Thank you to all my friends, near and far. You guys have called and texted and messaged me all morning to make sure that none of us were shot this morning.
You read that correctly.
We live a couple of blocks from the “active shooting” situation of this morning in Houston. As I was chatting with my children at breakfast, I said, “Something must be going down because it sounds like there are a hundred helicopters out there and I heard sirens just a few minutes ago.”
Then, the phone rang. It was my sister. My sister and I talk all the time. But never in the morning. If I get a call from her in those nasty witching hours between the family waking up and everyone getting out of the door for the day, it is something Big. Big with a capitol ‘B.’
She said, “Where’s Stephen?” I told her he was at home; she sounded relieved. She said, “Get him on his radio. There is a shooting right near you.”
So, the hubs is a volunteer firefighter as well as a police and firefighter junkie. Since he was a teen he has listened to the police scanners; they’re always on. In our little neighborhood, we usually hear about cops pulling over drivers with missing tail lights, expired stickers, the occasional teen party getting busted. (When it comes to keeping traffic violations a secret, our kids don’t stand a chance; their father will hear about them getting pulled over on his radio as it happens.)
What happened next has already been reported on the news. The now deceased shooter fired at cars driving past on a street I drive down every single day. He fired at a car that contained my next door neighbor (she is amazingly and astonishingly okay). He fired at people headed to work and school. He fired at you. He fired at me. He fired at your friend and your daughter and your cousin. He fired at all of us. Because it could have been any one of us, driving down a residential street, on our way to the grocery store, to buy gas, to hit the gym, to make band practice.
My little neck of the woods was asked to shelter in place until his car, filled with ammunition, and the surrounding area was inspected and determined safe. The children in the neighborhood were granted an excused absence from the local elementary school, and we were all instructed to stay off the streets.
At mid-day, our Code Red has been lifted. I can now get in and out of my area, and I’ll soon hit the grocery store so we have more than just peanut butter in our lunches for the rest of the week.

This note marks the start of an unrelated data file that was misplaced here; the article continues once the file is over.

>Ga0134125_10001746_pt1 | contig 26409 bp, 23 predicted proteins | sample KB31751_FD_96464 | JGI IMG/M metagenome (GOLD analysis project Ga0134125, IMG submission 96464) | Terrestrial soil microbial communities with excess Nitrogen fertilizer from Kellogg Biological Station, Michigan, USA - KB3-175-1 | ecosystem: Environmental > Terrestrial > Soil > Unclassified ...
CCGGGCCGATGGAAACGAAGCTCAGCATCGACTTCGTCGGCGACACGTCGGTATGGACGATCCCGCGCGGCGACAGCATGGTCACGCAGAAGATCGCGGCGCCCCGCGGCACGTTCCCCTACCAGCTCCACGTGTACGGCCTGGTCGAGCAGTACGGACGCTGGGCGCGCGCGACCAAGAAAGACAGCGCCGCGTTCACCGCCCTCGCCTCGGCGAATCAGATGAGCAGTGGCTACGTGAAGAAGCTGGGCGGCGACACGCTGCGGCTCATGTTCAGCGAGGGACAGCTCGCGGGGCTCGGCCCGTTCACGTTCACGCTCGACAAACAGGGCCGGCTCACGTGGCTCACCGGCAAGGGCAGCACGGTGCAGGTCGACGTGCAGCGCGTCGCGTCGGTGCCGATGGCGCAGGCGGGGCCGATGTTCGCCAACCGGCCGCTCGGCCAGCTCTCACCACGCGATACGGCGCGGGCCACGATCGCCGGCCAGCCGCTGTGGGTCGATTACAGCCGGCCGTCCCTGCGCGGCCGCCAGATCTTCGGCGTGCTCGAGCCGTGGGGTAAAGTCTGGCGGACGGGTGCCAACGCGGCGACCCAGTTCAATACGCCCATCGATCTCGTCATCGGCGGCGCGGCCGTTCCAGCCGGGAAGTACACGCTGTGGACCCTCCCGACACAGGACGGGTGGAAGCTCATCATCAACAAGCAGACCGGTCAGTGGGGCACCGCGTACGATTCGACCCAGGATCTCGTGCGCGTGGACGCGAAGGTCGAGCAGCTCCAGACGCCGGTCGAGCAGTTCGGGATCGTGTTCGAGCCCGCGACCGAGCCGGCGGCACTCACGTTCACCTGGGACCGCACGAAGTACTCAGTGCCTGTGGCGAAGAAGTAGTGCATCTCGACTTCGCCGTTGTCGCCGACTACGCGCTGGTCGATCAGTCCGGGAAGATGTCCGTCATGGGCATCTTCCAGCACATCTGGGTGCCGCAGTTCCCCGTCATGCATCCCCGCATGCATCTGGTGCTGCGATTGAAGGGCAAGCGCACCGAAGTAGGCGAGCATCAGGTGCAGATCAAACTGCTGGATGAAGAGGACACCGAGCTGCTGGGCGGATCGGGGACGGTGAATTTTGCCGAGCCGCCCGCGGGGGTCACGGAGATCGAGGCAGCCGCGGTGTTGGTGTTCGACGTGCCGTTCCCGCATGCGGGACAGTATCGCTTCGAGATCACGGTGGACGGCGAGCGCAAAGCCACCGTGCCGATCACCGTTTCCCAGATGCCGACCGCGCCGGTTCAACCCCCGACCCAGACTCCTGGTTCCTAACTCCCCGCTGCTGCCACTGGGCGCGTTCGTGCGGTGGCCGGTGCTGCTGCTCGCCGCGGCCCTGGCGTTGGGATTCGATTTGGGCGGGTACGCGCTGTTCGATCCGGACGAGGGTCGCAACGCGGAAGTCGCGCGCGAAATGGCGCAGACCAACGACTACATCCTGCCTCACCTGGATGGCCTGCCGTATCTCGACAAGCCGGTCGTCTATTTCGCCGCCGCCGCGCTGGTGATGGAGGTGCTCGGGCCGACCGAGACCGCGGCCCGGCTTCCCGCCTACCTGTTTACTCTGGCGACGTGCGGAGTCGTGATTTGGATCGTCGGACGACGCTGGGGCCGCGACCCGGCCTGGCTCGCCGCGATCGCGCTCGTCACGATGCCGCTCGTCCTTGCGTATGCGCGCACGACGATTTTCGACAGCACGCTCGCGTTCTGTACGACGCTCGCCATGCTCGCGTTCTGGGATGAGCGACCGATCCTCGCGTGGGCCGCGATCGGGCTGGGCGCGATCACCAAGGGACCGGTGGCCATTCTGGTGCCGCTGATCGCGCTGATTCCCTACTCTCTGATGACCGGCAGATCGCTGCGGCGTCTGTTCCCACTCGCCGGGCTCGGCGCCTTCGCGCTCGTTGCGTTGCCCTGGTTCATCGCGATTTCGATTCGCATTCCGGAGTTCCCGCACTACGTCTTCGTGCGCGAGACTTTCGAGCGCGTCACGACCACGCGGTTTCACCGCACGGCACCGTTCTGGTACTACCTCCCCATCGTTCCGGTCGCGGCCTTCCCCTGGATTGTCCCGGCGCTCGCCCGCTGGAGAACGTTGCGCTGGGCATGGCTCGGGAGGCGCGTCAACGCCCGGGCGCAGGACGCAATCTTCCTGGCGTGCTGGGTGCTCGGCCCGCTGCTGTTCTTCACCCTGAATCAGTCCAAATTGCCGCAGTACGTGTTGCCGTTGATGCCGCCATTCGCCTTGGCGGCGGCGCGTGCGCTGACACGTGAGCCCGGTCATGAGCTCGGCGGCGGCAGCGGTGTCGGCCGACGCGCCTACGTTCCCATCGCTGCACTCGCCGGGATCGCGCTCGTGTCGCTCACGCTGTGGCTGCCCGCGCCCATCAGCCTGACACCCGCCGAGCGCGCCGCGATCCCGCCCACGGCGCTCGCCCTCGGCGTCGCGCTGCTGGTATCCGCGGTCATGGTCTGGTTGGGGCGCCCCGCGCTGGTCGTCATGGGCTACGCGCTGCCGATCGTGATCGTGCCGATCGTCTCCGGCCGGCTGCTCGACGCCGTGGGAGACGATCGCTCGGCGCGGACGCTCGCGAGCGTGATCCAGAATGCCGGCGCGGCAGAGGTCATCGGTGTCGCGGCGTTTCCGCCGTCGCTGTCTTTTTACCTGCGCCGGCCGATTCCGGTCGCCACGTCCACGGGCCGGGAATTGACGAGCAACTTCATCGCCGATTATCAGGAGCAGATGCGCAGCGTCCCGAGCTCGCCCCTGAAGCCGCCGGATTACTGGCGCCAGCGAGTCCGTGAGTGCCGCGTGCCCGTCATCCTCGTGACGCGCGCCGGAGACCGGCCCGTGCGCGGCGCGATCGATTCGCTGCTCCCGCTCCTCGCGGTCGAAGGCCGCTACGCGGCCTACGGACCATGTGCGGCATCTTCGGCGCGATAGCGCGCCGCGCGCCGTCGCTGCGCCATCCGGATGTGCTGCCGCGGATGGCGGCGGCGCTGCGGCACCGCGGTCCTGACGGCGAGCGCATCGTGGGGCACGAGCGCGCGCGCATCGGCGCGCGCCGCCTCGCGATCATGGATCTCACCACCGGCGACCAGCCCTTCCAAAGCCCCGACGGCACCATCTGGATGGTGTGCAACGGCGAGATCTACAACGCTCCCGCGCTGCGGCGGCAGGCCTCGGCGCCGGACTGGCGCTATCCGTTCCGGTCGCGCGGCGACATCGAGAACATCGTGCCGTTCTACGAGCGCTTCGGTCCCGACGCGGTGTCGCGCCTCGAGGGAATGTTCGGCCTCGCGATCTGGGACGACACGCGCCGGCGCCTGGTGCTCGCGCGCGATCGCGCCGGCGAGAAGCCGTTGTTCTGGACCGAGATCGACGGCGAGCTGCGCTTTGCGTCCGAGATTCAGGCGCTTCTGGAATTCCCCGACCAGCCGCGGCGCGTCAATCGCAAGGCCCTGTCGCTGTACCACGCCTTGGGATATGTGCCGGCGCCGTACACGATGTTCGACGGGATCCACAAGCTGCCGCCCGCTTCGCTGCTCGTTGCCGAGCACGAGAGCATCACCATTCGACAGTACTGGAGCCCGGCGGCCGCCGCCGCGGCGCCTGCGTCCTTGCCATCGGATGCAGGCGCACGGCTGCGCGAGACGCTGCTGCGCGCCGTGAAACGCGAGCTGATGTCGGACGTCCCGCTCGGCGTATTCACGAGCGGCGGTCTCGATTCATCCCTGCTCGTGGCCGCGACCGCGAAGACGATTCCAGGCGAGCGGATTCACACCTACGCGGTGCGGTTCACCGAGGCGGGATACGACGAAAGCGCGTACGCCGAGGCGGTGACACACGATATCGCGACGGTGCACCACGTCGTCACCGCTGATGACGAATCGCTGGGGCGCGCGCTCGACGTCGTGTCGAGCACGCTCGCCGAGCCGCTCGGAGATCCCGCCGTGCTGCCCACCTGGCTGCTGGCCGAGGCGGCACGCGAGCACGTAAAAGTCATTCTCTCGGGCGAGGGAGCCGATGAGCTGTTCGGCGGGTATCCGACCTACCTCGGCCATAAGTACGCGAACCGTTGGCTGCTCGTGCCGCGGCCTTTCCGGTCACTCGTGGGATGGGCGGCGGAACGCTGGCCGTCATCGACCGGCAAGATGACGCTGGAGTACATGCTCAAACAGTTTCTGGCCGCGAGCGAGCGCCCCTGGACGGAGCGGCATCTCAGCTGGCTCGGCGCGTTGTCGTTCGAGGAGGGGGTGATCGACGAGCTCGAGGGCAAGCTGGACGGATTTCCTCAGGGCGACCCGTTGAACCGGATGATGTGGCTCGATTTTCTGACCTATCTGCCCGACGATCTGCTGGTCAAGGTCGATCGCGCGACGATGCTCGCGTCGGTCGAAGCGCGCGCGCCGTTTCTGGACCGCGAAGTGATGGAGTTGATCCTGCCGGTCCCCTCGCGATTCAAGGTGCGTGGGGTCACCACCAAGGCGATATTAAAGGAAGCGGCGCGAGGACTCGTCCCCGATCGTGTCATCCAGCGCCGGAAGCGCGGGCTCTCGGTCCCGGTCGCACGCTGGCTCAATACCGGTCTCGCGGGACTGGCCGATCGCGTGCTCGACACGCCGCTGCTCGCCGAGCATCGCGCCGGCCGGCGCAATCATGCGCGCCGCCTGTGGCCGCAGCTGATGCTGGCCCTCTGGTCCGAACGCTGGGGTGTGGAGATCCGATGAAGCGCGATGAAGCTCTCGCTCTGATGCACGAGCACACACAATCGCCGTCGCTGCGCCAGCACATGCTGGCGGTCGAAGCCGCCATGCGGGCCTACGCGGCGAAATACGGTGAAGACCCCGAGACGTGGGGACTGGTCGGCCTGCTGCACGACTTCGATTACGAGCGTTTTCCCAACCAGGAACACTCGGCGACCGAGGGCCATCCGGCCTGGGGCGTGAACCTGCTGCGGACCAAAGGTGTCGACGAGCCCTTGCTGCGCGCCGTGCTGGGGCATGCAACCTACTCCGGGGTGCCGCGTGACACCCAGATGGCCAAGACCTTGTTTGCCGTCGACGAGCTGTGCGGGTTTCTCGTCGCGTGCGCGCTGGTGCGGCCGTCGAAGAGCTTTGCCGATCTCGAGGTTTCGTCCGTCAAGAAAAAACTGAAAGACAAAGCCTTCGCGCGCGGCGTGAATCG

But as I physically go about my day, my mind will be racing.
Among the many things I’ll be pondering is tonight’s conversation.
We are those people who, most evenings, have dinner with our children. We might talk about school or work or the weather. We might talk about lipids, the Boer War or diagramming sentences. We might talk about vacations, upcoming birthdays, board games, favorite brands of shampoo, or whose turn it is to unload the dishwasher. But tonight, we’ll talk about what happened down the street this morning.
I had a friend call me because her children’s school, at bit down the road, went into lockdown mode, delaying morning carpool. She asked, “I’ll need to explain this to them, won’t I?”
Yes. Yes, you will. And it will suck. Explaining to your young children that a man was randomly shooting his gun at cars passing by on a residential street in your very own neighborhood will be tricky and horrible and completely un-fun. But you need to do it.
~ If your child doesn’t hear it from you, you can bet he will hear it from someone at school. And that someone at school might be misguided, misinformed, or have a much older brother who provides him with more information you thought could come out of a first grader’s mouth. Usually events such as these also have a moral, ethical, or political component to it. If you want your children to begin to understand your family’s values, you have to talk about them.
~ Worse: if your child finds out about the event and then discovers that you knew about it but opted not to talk about it with him? It’ll crush your reliability. You won’t be seen as someone he can go to for hard conversations. And childhood – and, as I’m learning myself right now – young adulthood is full of hard conversations. You want to be their go-to person.
Unfortunately, appalling events do provide the opportunity for discussion. I’ve been meaning to remind my own children that if they are out in public and see someone carrying a weapon, they are to get the hell out of wherever they are. This is not an enjoyable conversation to have, nor is it something I think about, to be honest, all the time. But, we haven’t talked about it in a while and this serves as reminder to make sure they know. (You don’t have to agree with me on this. But my feeling is, no matter what the law states, if a person feels the need to wield a weapon in a restaurant or store that allows open carry, I don’t want my kids around that person. Period.)
So, tonight I’m using this nasty event to have the conversation. May as well. This stuff isn’t fun to talk about, but it can be hard to bring up over a family dinner at a random time. So, we’re doing it tonight.
And after we talk about the difficult and sad and disheartening stuff, we’re going to remember all that for which we are thankful. We will brainstorm ways to make this world a better place so that stories such as this one are less common. And we will hug each other tight.
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